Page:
THE FUNDAMENTAL METRICS OF GAME ANIMATION: MEDIAN FPS, STABILITY AND VARIABILITY
Mario has arrived fashionably late to the iPhone party and no one is holding it against him. Such is Nintendo’s reputation for quality that many gamers are actually expecting this week’s launch of Super Mario Run to set a new standard for mobile gaming.
We’ve been using GameBench to find out whether Super Mario Run delivers the objective hallmarks of quality: Does the game run at a perfect, console-like 60fps? Does it make efficient use of system resources and battery power? And does Mario manage to keep up with his Sega rival, Sonic, who has already had a long career in the “endless runner” genre on smartphones? Read on to find out…
A good endless runner game will play at a solid 60fps. This is important not only for the sake of smooth-looking animation, but also to ensure the best level of responsiveness so that the player’s quick reflexes aren’t smothered by excessive lag. Sonic Dash 2: Sonic Boom plays at 59fps on the iPhone 6, which is almost perfect. What’s more, this frame rate is very stable, with only minor stutters that cause occasional frame rate drops down to 56fps. So how does Super Mario Run compare?
As you can see in the chart above, Nintendo’s new title is almost as fluid, achieving an average frame rate of 58fps with slightly more frequent frame rate drops down to 54fps — not that you’re very likely to notice such a small disparity. Overall, we’d class Super Mario Run as an extremely smooth title, even if it could technically be even smoother.
High power consumption is the evil twin of high frame rates and the two are often found together. To Nintendo’s credit, however, Super Mario Run does a relatively good job of conserving energy — and it’s a lot more efficient than Sonic Dash 2:
Some later levels in Sonic Dash 2 levels push current draw closer towards 900mA, whereas Super Mario Run sticks very consistently to around 600mA. This means that the longer you play, the more pronounced the energy gap will be. If you play for 30 minutes, you can expect Sonic to cost you a quarter of your battery, whereas Mario would cost you only 12 percent — making it the safer choice if you have a long day ahead of you.
Why does Mario use less energy than Sonic? The answer is likely to lie in way each game uses the iPhone’s computation resources. Sonic Dash 2 shows higher CPU usage than Mario, much higher GPU usage, and it also uses more memory. Crucially, because it shows adverts between levels, Sonic has much greater network activity too (at least, judging from the spike in system-wide traffic while this app is running), and this further adds to its energy draw.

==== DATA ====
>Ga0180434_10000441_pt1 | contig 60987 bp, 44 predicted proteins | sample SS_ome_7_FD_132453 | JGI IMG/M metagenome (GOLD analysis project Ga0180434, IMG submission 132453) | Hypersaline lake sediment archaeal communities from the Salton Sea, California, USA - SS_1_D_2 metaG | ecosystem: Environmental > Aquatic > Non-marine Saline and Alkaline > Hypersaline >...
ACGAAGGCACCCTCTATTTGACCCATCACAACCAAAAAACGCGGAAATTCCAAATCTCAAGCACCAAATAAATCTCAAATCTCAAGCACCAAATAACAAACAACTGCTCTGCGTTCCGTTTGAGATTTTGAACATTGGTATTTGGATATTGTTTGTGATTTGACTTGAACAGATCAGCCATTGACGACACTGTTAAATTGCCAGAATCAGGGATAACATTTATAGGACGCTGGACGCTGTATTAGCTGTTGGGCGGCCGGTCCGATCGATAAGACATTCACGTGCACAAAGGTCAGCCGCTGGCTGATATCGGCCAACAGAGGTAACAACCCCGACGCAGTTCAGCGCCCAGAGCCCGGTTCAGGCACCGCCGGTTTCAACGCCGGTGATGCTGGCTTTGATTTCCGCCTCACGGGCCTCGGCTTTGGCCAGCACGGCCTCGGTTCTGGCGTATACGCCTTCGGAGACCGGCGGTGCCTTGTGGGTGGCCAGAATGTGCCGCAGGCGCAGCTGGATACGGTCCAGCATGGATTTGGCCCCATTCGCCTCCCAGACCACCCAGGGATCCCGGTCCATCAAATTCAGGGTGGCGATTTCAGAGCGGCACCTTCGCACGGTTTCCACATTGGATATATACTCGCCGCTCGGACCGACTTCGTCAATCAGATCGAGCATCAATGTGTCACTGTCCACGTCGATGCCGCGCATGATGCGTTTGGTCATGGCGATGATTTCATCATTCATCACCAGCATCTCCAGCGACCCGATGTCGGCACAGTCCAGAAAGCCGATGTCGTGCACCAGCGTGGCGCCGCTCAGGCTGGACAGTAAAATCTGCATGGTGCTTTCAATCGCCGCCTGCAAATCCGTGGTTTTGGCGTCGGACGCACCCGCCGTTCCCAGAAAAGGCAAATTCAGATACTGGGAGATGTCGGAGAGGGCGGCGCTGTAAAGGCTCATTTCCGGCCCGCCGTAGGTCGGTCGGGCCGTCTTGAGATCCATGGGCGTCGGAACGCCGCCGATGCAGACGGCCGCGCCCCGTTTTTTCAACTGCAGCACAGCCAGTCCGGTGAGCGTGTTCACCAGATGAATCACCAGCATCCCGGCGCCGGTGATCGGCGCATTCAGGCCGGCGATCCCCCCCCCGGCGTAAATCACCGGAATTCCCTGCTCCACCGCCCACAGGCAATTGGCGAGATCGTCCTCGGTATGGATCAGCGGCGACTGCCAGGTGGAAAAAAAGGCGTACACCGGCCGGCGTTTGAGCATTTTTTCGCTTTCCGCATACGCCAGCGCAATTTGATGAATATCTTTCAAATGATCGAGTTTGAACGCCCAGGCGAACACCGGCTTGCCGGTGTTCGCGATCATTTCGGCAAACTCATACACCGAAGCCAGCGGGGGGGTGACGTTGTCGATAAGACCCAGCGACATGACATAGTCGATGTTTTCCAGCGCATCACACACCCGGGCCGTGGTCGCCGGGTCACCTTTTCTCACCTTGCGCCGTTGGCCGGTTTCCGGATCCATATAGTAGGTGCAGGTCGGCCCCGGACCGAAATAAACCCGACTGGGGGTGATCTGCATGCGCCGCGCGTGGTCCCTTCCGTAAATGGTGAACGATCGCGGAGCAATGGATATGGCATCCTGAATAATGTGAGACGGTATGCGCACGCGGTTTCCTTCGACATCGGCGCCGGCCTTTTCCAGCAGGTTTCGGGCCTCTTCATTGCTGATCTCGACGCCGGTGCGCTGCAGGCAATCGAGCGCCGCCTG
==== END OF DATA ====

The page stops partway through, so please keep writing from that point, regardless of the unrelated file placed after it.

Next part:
Finally, what about Android?
Nintendo has succeeded in delivering a highly optimised iPhone game that does indeed set an example for others to follow, striking an excellent balance between decent performance and efficient resource usage. Sega is no amateur, of course, but our comparisons show that it could still learn a thing or two — especially about looking after the gamer’s battery.
On the other hand, iPhone games from established mobile-only studios already tend to be pretty well optimised, so it’s not like Super Mario Run is in a class of its own. What would be much more impressive is if Nintendo could maintain the same standards when it brings Mario to Android, because optimisation for Google’s platform tends to be a lot harder. (This might even be why Nintendo has delayed the Android launch.)
Just to back up this point about Android, here’s one last bit of performance data: Sonic Dash 2, which has long been available for Android, runs at just 36fps even on the high-end HTC 10, producing a noticeably laggy and uneven feel. If a better benchmark is needed anywhere, it’s on Android.
(Editor’s note: We tested Super Mario Run and Sonic Dash 2: Sonic Boom on an iPhone 6 running iOS 9.3.5. We couldn’t test with iOS 10 because that version of the OS contains a nasty bug that prevents accurate measurement of power consumption.)